Letter to the Editor
Austin J In Vitro Fertili. 2014;1(2): 1.
One Hundred Years but they do not Show them
Massimo De Felici*
Department of Biomedicine and Prevention, University of Rome Tor Vergata, Italy
*Corresponding author: Massimo De Felici, Department of Biomedicine and Prevention, Department of Public Health and Cell Biology, Faculty of Medicine, University of Rome Tor Vergata, Via di Tor Vergata 135, 00133 Rome
Received: October 17, 2014; Accepted: October 27, 2014; Published: October 29, 2014
Letter to the Editor
After a long period of controversy dating from the second half of the 20th century, it is now generally accepted that in mammals adult gametes derive from a relatively small number of precursors termed the primordial germ cells (PGCs). PGCs are the first germ cell population established during embryo development and are the direct precursors for both the oocytes and spermatogonia. They are lineage determined in the mesoderm of the yolk sac early in embryogenesis and subsequently move into the developing gonads. About one hundred years ago, in 1911, two German scientists Felix W.  and Fuss A. , on the basis of morphological criteria, independently described for the first time PGCs in extragonadal sites of the human embryo. Until the beginning of the eighties, the molecular bases of PGC formation, migration, proliferation and sex differentiation and the secret of their unique capability to maintain the genome status potentially pluripotent and able to regain totipotency following sperm and oocyte fusion at fertilization, have remained basically a mystery.
We now know that the processes by which gametes are formed are surprisingly similar across the animal kingdom. Future germ cells arise outside the somatic gonads early in development as a small population of PGCs. Subsequently they move to the future gonadal tissues (gonadal ridges in the Vertebrates), before the gonads have formed, where they invade the somatic cells and begin the differentiation steps that will produce the adult gametes. PGCs are sexually determined only after they enter the gonadal ridges . Although extragonadal PGC formation and migration are similar in many organisms, the particulars of how, when and where PGCs are formed differ greatly. Basically, PGCs can form either as a result of interactions between tissues through inductive mechanisms or in a cell autonomous fashion by inheritance of cytoplasmic determinants. Along the years, the development of methods for the isolation and culture of mouse PGCs, for gene expression analysis in a single cell and the use of genetic modified mouse, have allowed to unravel some of the PGC secrets. But how the study of PGC biology is today a so hot topic?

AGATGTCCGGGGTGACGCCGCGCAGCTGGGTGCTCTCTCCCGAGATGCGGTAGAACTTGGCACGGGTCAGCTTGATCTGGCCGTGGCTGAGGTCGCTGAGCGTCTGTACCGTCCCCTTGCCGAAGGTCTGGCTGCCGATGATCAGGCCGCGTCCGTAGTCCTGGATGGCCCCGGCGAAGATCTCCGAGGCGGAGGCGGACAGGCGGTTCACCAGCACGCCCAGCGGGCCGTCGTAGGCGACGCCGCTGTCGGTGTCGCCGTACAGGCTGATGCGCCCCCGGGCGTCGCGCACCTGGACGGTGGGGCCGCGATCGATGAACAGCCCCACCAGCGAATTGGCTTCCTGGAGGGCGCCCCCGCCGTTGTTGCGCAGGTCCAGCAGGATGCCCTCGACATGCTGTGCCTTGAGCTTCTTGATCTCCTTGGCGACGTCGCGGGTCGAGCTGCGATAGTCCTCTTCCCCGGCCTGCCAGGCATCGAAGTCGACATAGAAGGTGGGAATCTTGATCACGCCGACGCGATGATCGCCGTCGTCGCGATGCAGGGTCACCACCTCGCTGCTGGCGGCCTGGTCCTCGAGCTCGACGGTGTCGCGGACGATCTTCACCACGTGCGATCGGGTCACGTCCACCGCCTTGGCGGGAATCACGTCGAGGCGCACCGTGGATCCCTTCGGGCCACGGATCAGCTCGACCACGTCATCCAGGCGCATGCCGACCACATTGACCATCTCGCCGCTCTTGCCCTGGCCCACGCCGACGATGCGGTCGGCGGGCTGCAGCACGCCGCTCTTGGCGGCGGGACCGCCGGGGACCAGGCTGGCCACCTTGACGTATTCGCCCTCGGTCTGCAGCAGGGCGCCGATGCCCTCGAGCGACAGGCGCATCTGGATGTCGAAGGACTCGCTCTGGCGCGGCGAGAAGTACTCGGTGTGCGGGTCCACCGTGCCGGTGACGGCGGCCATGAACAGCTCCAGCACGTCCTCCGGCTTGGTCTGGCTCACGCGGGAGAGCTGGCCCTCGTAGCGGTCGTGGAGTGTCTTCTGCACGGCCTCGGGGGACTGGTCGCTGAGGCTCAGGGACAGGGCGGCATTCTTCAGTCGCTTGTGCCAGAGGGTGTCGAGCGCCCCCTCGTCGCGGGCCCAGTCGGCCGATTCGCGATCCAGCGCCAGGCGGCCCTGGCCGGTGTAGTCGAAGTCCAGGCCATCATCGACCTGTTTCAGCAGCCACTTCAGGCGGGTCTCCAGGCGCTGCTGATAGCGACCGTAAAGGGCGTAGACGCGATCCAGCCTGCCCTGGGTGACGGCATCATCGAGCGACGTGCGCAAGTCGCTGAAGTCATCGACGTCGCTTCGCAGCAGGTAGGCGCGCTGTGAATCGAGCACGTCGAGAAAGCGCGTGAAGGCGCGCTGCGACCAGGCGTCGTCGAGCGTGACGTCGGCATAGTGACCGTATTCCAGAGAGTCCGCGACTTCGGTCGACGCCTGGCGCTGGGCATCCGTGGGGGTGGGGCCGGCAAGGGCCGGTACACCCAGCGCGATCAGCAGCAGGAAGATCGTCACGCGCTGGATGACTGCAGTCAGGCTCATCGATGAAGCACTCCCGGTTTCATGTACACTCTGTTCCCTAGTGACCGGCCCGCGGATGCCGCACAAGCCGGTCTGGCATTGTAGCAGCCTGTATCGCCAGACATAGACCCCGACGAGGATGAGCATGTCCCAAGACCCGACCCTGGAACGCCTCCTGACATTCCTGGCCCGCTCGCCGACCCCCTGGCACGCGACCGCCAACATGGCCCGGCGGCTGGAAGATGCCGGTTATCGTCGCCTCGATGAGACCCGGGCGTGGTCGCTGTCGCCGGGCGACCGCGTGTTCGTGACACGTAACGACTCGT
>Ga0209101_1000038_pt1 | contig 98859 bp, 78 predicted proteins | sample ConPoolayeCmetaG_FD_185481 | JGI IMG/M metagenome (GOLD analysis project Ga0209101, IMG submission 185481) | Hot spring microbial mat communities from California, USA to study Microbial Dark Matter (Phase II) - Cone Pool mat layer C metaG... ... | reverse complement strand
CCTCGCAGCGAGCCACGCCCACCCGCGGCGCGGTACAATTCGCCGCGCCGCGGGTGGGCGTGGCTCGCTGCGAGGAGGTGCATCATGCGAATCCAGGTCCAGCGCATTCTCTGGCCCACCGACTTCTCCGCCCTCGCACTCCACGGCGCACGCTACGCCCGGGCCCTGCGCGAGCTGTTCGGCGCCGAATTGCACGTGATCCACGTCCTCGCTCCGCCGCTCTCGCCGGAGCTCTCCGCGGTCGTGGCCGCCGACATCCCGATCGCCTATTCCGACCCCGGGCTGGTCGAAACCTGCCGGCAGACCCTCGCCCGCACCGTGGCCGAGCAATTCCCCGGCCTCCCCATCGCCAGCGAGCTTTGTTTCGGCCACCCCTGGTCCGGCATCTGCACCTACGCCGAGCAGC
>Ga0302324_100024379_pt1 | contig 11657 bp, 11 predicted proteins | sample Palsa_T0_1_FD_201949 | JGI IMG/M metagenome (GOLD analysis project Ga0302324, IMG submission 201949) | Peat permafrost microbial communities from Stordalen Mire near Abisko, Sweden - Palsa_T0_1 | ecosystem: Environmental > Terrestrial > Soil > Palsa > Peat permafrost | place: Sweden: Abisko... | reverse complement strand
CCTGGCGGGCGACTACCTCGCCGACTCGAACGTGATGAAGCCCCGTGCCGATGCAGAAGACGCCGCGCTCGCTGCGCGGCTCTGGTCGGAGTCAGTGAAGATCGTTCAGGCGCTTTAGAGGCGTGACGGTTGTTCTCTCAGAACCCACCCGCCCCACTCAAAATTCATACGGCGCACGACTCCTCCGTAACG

Actually these studies have given and continue to give fundamental contributions for understanding crucial aspects of germ cell formation and stem cell biology as well that is the essence of the origin of a new life and the basis of homeostasis of most tissues. Studies on nuclear reprogramming and epigenesis, gene imprinting, the molecular basis of the pluripotency and even on the origin of tumour stem cells, meet soon or later with the PGC biology. Moreover, the recent revival of an old view that in Mammals like in some other species, oocytes can be formed in the postnatal ovary from oogonia stem cells (OSCs) located within the ovary surface epithelium, raises the challenging question if really all adult gametes derive from PGCs and the old dogma of reproduction in Mammals that the number of oocytes is already fixed in fetal or neonatal ovaries. Whether OSCs participating to the normal physiological dynamics of the adult ovary really exist and whether they originate from PGCs or give rise to PGCs or represent an independent stem cell line is not known . Actually, a number of works showed that PGC-like and oocyte-like cells can be obtained in vitro from different types of stem cells. Since for obvious ethical reason PGCs are difficult to be studied in the human embryo, the possibility to obtain bona fide PGCs from human stem cell lines in vitro paved the way to unravel the mysteries of such fascinating never grow old cells also in our species.
- Felix W. Die Entwicklung der Harn- und Geschlechtsorgane. In: Keibel-Mall Handbuch der Entwicklungageschichte des Menshen, Hirzel-Leipzig. 1911; 2: 732-955.
- Fuss A. Uber extraregionare Geschlechtszellen bei einem menschlichen Embryo von 4 Wochen. Anat Am. 1911; 39: 407-409.
- De Felici M . Primordial germ cell biology at the beginning of the XXI century. Int J Dev Biol. 2009; 53: 891-894.
- De Felici M . Germ stem cells in the mammalian adult ovary: considerations by a fan of the primordial germ cells. Mol Hum Reprod. 2010; 16: 632-636.